said, the hon. and gallant Member had shown no substantial reasons against the Second Reading of the Bill. He had full power and opportunity of bringing any complaint or grievance he wished to urge before the Committee on the Bill. The hon. Member had complained that the matter had been two years in the hands of the Board of Trade, but if the Company had been acting illegally, the Board had had power to come down on them. Moreover, the Board had power 267 at any time to stop the Bill if it appeared to sanction illegal fares, and in those circumstances lie saw no reason for them troubling the House with the matter. The present Bill was not confined to the question, of fares; it related to other matters of public utility, and it was a fact that this very question had been investigated by a Committee in 1893. That Committee sanctioned a readjustment of fares in order to bring them under a uniform mileage, and the Company wore seeking similar powers under the present Bill.
§ SIR A. K. ROLLIT (Islington, S.)
said, the Bill was not retrospective, and the Second Reading would prove no bar to legal proceedings. He understood that the Committee would thoroughly investigate the Bill, and that the County Council and Board of Trade would be represented before them. The public interest, therefore, would not be unrepresented.
§ MR. G. HOWELL (Bethnal Green, N.E.)
said, it appeared to him that if the Committee were empowered to revise and readjust the fares, the matters under discussion might well be referred to them.
§ THE PRESIDENT Of THE BOARD OF TRADE (Mr. BRYCE,) Aberdeen, S.
said, he noticed that his hon. Friend had not submitted any Motion to the House, and, therefore, he did not understand that he wished to move the rejection, of the Bill. The hon. Member urged that it was the duty of the Board of Trade to determine whether the fares referred to were legal or not, and whether some other arrangement could not be made. The only reason for any apparent delay on the part of the Board was, that if the fares had been declared to be illegal, the Company would probably have charged up to their maximum, and that would have involved much more inconvenience to the public. The Committee, in dealing with the Bill, would not be constituted into a Court of Law, to decide on the legality, or illegality of the fares; their object and purpose would be to endeavour to determine the best arrangement that could be made. If they went to court, all they could do would be to obtain an injunction restraining the Company from charging the present fares. The Committee would not say what fares were legal, and 268 that question therefore would still remain. He thought in the circumstances it was reasonable that the Bill should be sent to a Committee which would investigate the whole circumstances, and determine what was an equitable scale of charges to be made by this Company. This had net been done before, because on a previous occasion the Company withdrew its Bill, and the Committee had no opportunity of determining the question. If the Company adopted that course on the present occasion, the Board of Trade would take steps to obtain a legal decision. But he thought the present discussion would have the effect of impressing upon the Company that the matter had reached a stage at which it was proper that these fares should be reviewed.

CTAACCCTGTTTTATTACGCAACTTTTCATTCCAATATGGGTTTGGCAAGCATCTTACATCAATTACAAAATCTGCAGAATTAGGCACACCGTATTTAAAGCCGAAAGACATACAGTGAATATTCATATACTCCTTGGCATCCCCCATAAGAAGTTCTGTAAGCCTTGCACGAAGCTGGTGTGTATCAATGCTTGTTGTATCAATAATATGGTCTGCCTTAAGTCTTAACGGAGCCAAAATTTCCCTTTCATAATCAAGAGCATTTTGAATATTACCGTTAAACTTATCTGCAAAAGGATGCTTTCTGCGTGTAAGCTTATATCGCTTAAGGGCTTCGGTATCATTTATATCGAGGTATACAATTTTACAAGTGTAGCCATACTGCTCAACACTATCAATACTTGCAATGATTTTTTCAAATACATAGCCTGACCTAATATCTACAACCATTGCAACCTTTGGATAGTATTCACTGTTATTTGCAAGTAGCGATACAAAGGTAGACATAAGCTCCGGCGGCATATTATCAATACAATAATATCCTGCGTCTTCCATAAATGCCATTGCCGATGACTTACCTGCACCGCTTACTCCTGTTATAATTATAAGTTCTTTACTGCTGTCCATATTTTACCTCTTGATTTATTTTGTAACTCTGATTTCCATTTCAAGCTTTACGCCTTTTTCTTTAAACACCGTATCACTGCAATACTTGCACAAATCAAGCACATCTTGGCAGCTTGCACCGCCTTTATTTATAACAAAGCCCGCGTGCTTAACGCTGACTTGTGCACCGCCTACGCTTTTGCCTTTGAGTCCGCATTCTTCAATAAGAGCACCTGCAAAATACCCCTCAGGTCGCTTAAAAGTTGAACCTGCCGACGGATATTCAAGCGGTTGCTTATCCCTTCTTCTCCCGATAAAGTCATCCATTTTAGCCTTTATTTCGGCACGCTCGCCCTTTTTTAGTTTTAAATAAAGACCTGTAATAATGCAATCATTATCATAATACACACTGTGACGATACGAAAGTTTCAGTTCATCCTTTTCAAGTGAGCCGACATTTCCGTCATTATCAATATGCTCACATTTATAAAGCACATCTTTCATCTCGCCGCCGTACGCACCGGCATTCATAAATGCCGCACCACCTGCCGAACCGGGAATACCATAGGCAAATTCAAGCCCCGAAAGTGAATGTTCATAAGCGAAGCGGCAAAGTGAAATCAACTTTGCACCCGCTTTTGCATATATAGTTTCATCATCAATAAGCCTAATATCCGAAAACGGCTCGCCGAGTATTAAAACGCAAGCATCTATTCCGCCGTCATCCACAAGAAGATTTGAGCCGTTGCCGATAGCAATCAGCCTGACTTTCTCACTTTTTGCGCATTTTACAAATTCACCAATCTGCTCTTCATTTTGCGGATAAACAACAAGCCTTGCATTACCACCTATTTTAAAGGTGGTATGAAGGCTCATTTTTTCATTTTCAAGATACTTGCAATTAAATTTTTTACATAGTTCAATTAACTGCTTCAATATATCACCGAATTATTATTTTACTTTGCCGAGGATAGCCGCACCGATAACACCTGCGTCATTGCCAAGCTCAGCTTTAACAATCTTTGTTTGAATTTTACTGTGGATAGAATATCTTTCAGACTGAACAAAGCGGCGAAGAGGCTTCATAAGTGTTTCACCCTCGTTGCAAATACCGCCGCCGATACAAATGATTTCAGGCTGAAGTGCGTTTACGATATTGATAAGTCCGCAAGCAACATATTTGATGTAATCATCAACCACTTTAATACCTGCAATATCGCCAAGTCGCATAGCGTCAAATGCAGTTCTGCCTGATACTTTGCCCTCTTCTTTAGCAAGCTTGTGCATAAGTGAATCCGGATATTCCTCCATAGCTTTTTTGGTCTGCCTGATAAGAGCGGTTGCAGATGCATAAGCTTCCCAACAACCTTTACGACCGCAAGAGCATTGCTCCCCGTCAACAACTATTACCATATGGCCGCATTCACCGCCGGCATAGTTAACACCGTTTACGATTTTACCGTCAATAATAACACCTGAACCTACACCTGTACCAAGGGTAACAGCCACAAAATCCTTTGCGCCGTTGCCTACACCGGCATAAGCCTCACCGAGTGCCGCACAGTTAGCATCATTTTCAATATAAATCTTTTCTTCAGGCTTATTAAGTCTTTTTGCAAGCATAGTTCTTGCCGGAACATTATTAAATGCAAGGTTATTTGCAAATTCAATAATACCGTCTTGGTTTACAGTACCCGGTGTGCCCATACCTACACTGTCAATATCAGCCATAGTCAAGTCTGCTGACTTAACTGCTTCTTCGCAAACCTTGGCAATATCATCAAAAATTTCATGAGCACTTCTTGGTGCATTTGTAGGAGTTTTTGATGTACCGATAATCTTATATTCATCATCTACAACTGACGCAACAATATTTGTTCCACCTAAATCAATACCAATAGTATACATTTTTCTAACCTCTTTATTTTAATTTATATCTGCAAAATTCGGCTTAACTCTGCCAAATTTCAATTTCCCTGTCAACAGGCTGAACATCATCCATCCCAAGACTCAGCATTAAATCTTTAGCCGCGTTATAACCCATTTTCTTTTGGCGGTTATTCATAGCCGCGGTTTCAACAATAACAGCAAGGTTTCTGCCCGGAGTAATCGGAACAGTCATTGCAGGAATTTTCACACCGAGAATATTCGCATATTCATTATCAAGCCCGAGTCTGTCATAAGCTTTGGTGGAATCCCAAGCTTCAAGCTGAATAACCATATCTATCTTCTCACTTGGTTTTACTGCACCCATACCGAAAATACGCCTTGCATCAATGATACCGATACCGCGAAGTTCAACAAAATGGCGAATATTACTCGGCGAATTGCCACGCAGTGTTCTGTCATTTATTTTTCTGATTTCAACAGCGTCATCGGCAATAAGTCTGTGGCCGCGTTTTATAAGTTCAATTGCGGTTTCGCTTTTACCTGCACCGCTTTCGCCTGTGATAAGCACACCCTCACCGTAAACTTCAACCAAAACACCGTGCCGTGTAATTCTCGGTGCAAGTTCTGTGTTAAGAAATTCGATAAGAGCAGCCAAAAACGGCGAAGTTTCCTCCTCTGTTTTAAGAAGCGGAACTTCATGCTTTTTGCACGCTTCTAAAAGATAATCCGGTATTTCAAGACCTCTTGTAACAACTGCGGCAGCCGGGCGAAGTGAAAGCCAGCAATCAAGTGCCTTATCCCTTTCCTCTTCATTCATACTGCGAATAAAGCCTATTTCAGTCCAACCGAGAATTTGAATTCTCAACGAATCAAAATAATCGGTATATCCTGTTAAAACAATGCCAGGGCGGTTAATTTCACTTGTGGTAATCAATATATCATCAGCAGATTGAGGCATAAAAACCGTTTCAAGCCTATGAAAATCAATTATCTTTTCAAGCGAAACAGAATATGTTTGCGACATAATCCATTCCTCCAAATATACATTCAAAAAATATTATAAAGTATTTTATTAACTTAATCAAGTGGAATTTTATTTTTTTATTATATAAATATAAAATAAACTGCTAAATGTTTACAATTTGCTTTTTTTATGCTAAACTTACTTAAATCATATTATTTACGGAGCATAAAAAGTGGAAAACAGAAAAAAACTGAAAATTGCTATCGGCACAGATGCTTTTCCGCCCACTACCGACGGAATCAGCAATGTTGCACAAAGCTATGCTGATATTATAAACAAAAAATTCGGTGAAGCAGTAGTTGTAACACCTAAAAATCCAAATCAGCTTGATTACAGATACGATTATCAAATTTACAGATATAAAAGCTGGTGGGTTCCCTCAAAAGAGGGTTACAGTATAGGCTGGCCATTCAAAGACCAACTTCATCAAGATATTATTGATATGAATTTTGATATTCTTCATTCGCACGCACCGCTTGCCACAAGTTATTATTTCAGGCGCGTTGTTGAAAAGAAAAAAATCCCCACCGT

§ Bill read 2°.